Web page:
From Science Daily: A treatment used for depression, Parkinson’s disease and autism shows promise to alleviate obesity in binge-eating disorder patients. tDCS is a type of neuromodulator that delivers constant, low-current electricity to a targeted portion of the brain.
Transcranial direct current stimulation, or tDCS, has proved effective for binge-eating disorder for the first time, according to researchers at the University of Alabama at Birmingham.
tDCS is a type of neuromodulator that delivers constant, low-current electricity to a targeted portion of the brain. While it has been tested and proved effective for many disorders and health issues, including depression, Parkinson's disease and autism, this UAB study is the first to effectively prove its potential as a treatment in patients with binge-eating disorder, or BED.
The American Psychiatric Association classifies BED as an eating disorder characterized by recurrent episodes of binge eating, which is eating large quantities of food in a short period of time with a sense of loss of control to stop. Binges are followed with feelings of shame, disgust and distress. Unlike bulimia, there is no purging to counter the calories from binge eating. Obesity is very common among those with BED.
Approximately 5 percent of the U.S. adult population suffers from a lifetime prevalence of BED, with an additional 1.2 percent with sub-threshold BED and 4.5 percent with binge-eating tendencies.
Compared to obese individuals without BED, obese individuals with BED are more prone to depression, anxiety, body dissatisfaction, low self-esteem and social withdrawal.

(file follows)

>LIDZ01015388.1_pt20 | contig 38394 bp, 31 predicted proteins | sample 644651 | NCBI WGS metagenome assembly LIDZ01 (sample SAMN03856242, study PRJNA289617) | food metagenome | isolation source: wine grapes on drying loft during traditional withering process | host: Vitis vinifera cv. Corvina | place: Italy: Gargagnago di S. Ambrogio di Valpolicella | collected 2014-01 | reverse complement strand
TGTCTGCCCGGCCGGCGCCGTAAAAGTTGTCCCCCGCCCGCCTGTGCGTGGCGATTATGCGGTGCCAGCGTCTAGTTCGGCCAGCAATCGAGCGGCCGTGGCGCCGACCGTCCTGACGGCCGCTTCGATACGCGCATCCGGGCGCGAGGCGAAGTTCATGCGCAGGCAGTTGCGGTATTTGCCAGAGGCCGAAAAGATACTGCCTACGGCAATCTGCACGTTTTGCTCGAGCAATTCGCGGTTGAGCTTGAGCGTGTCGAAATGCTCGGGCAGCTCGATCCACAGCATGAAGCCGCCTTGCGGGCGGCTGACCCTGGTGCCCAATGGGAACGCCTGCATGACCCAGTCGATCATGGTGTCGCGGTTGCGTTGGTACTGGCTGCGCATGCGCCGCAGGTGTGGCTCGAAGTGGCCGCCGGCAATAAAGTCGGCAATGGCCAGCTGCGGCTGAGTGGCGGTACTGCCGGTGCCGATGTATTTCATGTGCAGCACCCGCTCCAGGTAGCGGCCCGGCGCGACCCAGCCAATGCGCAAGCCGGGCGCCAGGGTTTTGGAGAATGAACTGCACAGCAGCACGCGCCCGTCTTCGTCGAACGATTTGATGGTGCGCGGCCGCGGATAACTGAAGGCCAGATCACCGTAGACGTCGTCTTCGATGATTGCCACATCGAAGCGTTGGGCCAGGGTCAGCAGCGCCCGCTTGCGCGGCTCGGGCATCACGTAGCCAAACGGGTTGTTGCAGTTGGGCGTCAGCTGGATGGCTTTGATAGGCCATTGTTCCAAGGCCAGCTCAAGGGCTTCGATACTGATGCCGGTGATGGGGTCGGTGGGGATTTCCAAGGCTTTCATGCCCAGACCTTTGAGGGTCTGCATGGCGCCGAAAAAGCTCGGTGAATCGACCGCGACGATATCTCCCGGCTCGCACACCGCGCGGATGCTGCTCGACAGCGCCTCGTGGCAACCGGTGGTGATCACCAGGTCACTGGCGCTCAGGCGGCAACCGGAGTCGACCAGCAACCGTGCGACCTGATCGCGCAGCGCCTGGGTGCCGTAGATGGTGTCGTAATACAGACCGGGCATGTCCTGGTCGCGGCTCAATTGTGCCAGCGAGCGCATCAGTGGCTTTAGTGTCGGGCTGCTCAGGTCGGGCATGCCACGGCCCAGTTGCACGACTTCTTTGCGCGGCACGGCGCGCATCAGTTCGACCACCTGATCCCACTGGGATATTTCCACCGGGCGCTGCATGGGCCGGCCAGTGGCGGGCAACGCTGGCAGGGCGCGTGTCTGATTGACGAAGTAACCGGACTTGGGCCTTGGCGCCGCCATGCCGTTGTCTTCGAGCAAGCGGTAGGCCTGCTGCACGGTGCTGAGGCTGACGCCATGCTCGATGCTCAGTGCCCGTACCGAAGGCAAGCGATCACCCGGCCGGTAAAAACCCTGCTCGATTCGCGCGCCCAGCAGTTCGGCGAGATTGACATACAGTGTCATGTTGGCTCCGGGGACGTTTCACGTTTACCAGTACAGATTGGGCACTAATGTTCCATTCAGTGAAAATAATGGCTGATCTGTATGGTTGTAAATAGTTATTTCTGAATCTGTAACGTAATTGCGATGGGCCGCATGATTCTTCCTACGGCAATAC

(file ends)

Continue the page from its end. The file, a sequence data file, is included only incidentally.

"There are more adults suffering from BED than are suffering from anorexia nervosa and bulimia combined," said Mary Boggiano, Ph.D., an associate professor in the UAB College of Arts and Sciences' Department of Psychology and principal investigator on the study, which was published in the International Journal of Eating Disorders.
Currently, cognitive behavioral therapy, or CBT, is the best treatment for BED. However, CBT is not perfect, and there are many patients who relapse after treatment. Pharmaceutical treatments for BED are often ineffective and can have many negative side effects.
Frank Amthor, Ph.D., a professor in the UAB Department of Psychology with a background in engineering, knew about tDCS and suggested it to Boggiano as a treatment that could possibly alleviate obesity. tDCS studies were showing that it reduced depression and food craving, but in normal-weight and non-eating-disorder populations.
"We knew that a substantial percentage of BED patients also suffer from depression," said Emilee Burgess, the lead graduate student of the study. "With that information, we hypothesized that we might be able to use tDCS, which had been found to decrease depressive symptoms, to positively impact certain factors that contribute to BED, such as food craving, intake, binge-eating desire and binge-eating frequency."